Adkins appeals from a judgment obtained by Lee in an action based upon Lee having been fraudulently induced by Adkins to buy shares of stock in his family business known as Bob's Radio Service, Inc. The corporation was originally joined as a party defendant but was stricken after its bankruptcy. In this opinion we will refer to the parties in the position occupied in the court below.
After a few weeks of consideration of Adkins' proposal Lee agreed to buy an interest in the business for an agreed price payable in installments. As a part of the agreement plaintiff was to be employed in the business as a shipping clerk for a stipulated salary. Although denied by defendant, plaintiff's contention was that defendant represented his business to be profitable and that Lee was to receive 20% of the voting shares with a par value of $50 each. Unknown to plaintiff all of the authorized voting shares consisting of 200 shares of Class A voting stock at $50 par value had been issued to Adkins and his wife so plaintiff was tendered Class B non-voting stock with a par value of $500 per share.
After making his initial payment and beginning employment plaintiff sought to examine the corporate books but was unable to do so because of various plausible excuses being offered. After making three installment payments constituting a part of the agreed purchase price plaintiff learned the company was being sued and that the business was operating at a loss. He thereafter quit his employment and sought refund of the amounts paid.
This lawsuit followed with the complaint as amended being based on legal fraud in that defendant "induced plaintiff to purchase" voting shares to the extent of 20% of a profitable business which in fact was operating at a loss. The thrust of the fraudulent conduct was wilful concealment of material facts. The jury's verdict for plaintiff indicated its acceptance of plaintiff's version and rejection of defendant's contentions.
1. As the verdict for Lee is supported by evidence and conforms with legal requirements, enumerations 1, 2 and 3 based upon the general grounds of the new trial motion are without merit.
"The essential allegations of such an action [action based on fraud and deceit] are '(1) That the defendant made the representations; (2) that at the time he knew they were false; (3) that he made them with the intention and purpose of deceiving the plaintiff; (4) that the plaintiff relied on such representations; (5) that the plaintiff sustained the alleged loss and damages as the proximate result of their having been made.' McBurney v. Woodward, 86 Ga. App. 807
, 814 (67 SE2d 398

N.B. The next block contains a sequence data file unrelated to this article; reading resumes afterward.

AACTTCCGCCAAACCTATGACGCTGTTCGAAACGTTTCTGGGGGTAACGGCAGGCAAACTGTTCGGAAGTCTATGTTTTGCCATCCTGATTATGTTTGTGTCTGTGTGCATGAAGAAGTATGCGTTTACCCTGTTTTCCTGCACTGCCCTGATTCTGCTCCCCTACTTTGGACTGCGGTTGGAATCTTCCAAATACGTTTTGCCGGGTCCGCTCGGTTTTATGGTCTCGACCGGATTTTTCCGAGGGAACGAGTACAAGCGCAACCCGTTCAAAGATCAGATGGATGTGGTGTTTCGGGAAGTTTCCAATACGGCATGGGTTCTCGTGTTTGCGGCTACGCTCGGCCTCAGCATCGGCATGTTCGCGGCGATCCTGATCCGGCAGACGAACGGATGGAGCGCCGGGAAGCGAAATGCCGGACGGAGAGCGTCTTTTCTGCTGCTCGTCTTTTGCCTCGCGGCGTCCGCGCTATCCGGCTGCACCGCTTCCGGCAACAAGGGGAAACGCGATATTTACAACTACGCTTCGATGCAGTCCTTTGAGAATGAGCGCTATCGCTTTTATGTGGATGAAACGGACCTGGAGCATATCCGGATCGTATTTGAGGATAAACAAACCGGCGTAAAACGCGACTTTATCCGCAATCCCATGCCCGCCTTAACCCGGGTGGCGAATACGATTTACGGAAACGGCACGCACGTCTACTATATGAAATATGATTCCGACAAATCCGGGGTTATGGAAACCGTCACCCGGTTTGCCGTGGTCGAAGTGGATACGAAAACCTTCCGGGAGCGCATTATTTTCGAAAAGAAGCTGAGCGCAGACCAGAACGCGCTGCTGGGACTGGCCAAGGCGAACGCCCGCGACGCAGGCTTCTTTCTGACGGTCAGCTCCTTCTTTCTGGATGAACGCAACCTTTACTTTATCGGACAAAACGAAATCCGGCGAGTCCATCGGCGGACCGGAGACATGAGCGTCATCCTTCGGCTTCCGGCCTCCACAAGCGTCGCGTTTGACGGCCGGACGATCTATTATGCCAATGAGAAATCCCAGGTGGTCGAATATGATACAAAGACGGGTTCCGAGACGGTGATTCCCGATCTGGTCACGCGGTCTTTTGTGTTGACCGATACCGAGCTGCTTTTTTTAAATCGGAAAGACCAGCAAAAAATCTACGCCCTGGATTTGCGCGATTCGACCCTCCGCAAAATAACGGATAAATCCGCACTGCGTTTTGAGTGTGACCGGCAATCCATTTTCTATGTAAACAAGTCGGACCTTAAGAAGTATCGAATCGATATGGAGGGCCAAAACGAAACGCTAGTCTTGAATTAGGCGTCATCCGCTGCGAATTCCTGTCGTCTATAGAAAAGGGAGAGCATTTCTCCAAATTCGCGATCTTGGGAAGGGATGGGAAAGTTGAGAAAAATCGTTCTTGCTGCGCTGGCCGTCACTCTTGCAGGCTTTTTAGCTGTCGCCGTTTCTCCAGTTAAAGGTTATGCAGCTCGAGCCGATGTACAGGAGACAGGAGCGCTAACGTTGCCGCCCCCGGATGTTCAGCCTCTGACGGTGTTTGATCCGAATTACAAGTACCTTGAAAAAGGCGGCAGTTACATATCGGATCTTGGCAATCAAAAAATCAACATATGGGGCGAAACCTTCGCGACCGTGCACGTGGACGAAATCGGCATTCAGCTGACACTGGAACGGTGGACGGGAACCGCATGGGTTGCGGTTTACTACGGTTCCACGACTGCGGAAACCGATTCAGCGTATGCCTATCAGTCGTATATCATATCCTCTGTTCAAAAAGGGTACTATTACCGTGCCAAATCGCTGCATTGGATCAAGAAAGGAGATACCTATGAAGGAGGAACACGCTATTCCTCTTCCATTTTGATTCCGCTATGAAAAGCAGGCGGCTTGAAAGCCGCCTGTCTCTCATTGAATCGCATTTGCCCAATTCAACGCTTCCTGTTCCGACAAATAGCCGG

)." Republic Mortgage Corp. v. Beasley, 117 Ga. App. 303
, 307 (160 SE2d 429
"Misrepresentation of a material fact, made wilfully to deceive, or recklessly without knowledge, and acted on by the opposite party, or if made by mistake and innocently, and acted on by the opposite party, constitutes legal fraud." Code 37-703; Gaines v. Watts, 224 Ga. 321 (161 SE2d 830)
Plaintiff's evidence comes within these legal principles. Concealment by defendant of the financial status of the corporation when it was in fact a losing business facing lawsuits coupled with delivery of non-voting stock instead of the promised voting stock constituted legal fraud when it was proven to the satisfaction of the jury.
2. The 4th enumeration of error attacked the correctness of the court sustaining an objection to this question: "If the U. S. District Court calls upon you to pay the balance that you owe this corporation are you still willing to pay that, sir?" As this dealt with a conjecture concerning possible action in the bankruptcy court it was not relevant to the issue as to whether or not plaintiff was entitled to recover the amounts he had paid to defendant.
3. Enumerations 5, 6 and 7 deal with the correctness of the trial court overruling the motion for directed verdict in behalf of defendant which motion was twice renewed. All of the grounds urged in support of this motion were premised upon the case being one for rescission of an oral contract. As originally filed this contention had merit but plaintiff's amendment made the case a tort action for legal fraud. "Any misrepresentation intended to deceive and which does deceive is a fraud, for which a party is entitled to a remedy at law." Oliver v. O'Kelley, 48 Ga. App. 762 (1) (173 SE 232)
. Since "Questions of fraud and bad faith are ordinarily for a jury" (Crowder v. Electro-Kinetics Corp., 228 Ga. 610
, 614 (187 SE2d 249
)) and as materiality of misrepresentation is ordinarily a jury question (Ga. Internat. Life Ins. Co. v. King, 120 Ga. App. 682
, 685 (172 SE2d 167
)), the trial court correctly refused to sustain defendant's motions for a directed verdict.
4. Under the facts sub judice, the jury found plaintiff had exercised the diligence necessary on his part and was not guilty of "blind reliance." Browning v. Richardson, 181 Ga. 413, 415 (182 SE 516). Blind reliance exists where "it cannot be said that the purchase originated in fraud so much as in the carelessness of the purchaser to exercise ordinary care for his own interest." Feingold v. McDonald Mortgage &c. Co., 166 Ga. 838, 840 (145 SE 90). "While a party must exercise reasonable diligence to protect himself against the fraud of another, he is not bound to exhaust all means at his command to ascertain the truth before relying upon the representations. Ordinarily the question whether the complaining party could have ascertained the falsity of the representations by proper diligence is for determination by the jury." Elliott v. Marshall, 179 Ga. 639, 640 (176 SE 770) and cits. Plaintiff passed this test to the jury's satisfaction.
Preston L. Holland, for appellant.